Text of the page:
"We tried it, and it backfired," Duffin says of The Urge show, which resulted in $1,000 in damage to the venue's interior. "It's not the type of show we're going to put in there again." Duffin's wish list for 2002 includes meringue bands, Hindu artists and other cultural/ethnic groups for which there are currently few available forums. To hear Duffin tell it, the Madrid might eventually become an aural museum, providing an additional taste of cultural and ethnic diversity to an already colorful neighborhood. For now, the venue's biggest reach has been booking the Cali Comm tour, a top-notch hip-hop showcase that brings The Coup, The Pharcyde and other master lyricists to the stage on Tuesday, November 13. That date has no doubt been circled by the anti-Madrid faction as well as by hip-hop heads; nothing draws "not in our neighborhood" signs quicker than a rap show.
But no matter what the incoming entertainment event might be, "not in our neighborhood" seems like a ludicrous rallying cry within shouting distance of Main Street. As anyone who's visited New York, Chicago or any other major metropolis is well aware, parking spaces near active nightlife districts are scarce, and the people who take up residence near busy thoroughfares must weigh this inconvenience against the thrill of living close to the city's pulse. And while our Main Street isn't quite Michigan Avenue, it has enjoyed a resurgence in recent years, with the Unicorn, Grand Emporium and now the Madrid making the strip between 38th and 39th Streets an appealing evening destination. But even before Midtown-minded entrepreneurs such as Duffin and Emporium-owner Roger Naber resuscitated the area, it was fair to expect a good amount of traffic passing through and perhaps even bleeding onto side streets. This is, after all, Main Street. It's not as if it's not clearly marked.
"Main Street was there first," Duffin confirms. "[Residents] knew it when they made the choice to move there. If you want a quiet, tree-lined street with no people parking on it, you should move to Johnson County."
"I love living where I live," responds Morris, who has lived in or near Midtown KC since 1974. And, more than some of his fellow parking-rights advocates ("It's a shame that people have to come out and videotape," he says), he's got some love for the Madrid as well. In his letter, he makes a point to express his appreciation for the parking controls the Madrid has put in place and for restoring a blighted building. In conversation, he notes that the venue "has certainly done a lot of things right" and expresses enthusiasm for both the ballroom nights and upcoming performances by Leo Kottke and John Hiatt. But in his eyes, the parking quandaries outshine the venue's benefits. "I just wish there was some way that we could have the Madrid and that people could get to the parking lots and have a good time. If we get a relationship going, I think we'd be just fine."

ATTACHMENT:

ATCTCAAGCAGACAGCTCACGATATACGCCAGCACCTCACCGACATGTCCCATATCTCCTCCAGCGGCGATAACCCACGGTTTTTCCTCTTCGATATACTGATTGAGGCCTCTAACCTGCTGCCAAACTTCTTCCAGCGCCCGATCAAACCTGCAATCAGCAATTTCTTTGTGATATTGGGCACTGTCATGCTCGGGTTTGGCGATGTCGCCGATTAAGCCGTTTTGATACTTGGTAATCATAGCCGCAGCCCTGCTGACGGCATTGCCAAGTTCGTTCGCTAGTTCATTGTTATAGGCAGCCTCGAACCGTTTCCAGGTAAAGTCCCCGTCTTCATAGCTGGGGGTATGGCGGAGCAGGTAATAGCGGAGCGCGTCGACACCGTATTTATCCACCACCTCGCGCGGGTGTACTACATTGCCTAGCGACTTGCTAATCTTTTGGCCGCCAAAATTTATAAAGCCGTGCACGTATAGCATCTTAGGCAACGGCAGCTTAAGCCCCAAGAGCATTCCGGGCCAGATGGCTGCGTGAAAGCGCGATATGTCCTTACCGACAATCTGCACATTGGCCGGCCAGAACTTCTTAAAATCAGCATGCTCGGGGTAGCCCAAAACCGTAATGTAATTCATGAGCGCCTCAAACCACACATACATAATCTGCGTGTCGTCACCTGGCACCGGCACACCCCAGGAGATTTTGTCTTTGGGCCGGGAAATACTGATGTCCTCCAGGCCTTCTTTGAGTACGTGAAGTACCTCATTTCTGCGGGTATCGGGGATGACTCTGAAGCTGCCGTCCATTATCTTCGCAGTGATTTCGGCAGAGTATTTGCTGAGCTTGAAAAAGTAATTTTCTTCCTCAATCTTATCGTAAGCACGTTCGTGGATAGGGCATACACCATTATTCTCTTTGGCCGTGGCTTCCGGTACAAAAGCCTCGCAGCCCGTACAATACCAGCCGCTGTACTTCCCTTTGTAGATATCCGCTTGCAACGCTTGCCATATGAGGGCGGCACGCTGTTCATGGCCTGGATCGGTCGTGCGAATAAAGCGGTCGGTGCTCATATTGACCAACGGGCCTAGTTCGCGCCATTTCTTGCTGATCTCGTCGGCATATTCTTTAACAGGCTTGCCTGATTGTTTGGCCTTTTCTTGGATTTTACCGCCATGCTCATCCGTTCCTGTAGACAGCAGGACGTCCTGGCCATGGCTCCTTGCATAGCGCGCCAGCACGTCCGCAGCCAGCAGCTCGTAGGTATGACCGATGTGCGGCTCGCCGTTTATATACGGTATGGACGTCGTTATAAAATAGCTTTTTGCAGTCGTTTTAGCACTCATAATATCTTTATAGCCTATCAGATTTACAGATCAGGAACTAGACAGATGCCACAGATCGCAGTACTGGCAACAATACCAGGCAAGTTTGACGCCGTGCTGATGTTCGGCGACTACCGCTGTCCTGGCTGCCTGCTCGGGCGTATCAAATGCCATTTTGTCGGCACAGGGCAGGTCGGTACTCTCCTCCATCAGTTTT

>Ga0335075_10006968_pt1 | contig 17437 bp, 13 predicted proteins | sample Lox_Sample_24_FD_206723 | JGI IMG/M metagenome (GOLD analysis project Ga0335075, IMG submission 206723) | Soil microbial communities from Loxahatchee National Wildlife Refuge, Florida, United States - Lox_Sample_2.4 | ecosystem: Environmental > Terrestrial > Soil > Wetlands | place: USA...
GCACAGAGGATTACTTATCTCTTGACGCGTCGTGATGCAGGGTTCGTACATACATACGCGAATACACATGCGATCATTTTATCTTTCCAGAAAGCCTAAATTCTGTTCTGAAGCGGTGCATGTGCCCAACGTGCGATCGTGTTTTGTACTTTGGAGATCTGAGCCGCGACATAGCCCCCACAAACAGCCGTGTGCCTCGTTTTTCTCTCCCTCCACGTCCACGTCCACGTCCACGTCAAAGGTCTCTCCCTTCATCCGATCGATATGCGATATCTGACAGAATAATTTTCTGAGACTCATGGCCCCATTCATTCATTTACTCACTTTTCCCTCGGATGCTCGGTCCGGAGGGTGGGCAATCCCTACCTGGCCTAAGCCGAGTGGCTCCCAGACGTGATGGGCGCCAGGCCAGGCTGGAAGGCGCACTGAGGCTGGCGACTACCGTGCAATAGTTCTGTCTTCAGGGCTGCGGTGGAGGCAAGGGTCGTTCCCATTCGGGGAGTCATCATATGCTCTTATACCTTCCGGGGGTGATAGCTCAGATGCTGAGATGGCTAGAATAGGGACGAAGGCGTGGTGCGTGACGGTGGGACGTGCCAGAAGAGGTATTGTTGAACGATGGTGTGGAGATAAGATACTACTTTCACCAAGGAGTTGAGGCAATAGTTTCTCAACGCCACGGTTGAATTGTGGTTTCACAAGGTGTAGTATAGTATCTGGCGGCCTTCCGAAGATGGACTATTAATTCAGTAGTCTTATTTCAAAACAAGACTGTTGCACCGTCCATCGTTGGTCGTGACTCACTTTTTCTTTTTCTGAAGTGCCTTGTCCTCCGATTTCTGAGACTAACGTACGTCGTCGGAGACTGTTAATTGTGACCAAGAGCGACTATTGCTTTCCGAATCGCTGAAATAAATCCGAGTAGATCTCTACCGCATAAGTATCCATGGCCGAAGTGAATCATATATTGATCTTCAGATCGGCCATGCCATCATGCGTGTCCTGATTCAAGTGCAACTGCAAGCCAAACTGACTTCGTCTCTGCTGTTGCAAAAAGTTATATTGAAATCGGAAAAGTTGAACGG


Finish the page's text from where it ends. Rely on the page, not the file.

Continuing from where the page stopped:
Without dealing with Morris directly, Duffin has already addressed many of his concerns -- scaling back on hard-rock shows, posting a parking map on the venue's eponymous Web site and booking private business rentals every weekend from January to June, which will cut down significantly on the double-decker crowds that result when Madrid shows coincide with high-profile Grand Emporium gigs. (Puddle of Mudd's concert competed with a sold-out showing by Indigenous.)
Morris' proposed solutions to the parking issue (a multivenue parking garage, mandatory parking-lot-attendant stamps before entering the venue, a raffle for free tickets for people who park in the Madrid's lots) might not be cost-effective or feasible, but at least his methods of presenting them are reasonable and nonconfrontational. On the other hand, the protesters who take to the street serve only to turn the public against their cause, exasperating a man who should be enjoying the opportunity to celebrate his successful venture in the process. If you catch the staff of America's Most Unnecessary Home Videos in action, smile -- you're on camera! Then be sure to tell them, in no uncertain terms, where they can park.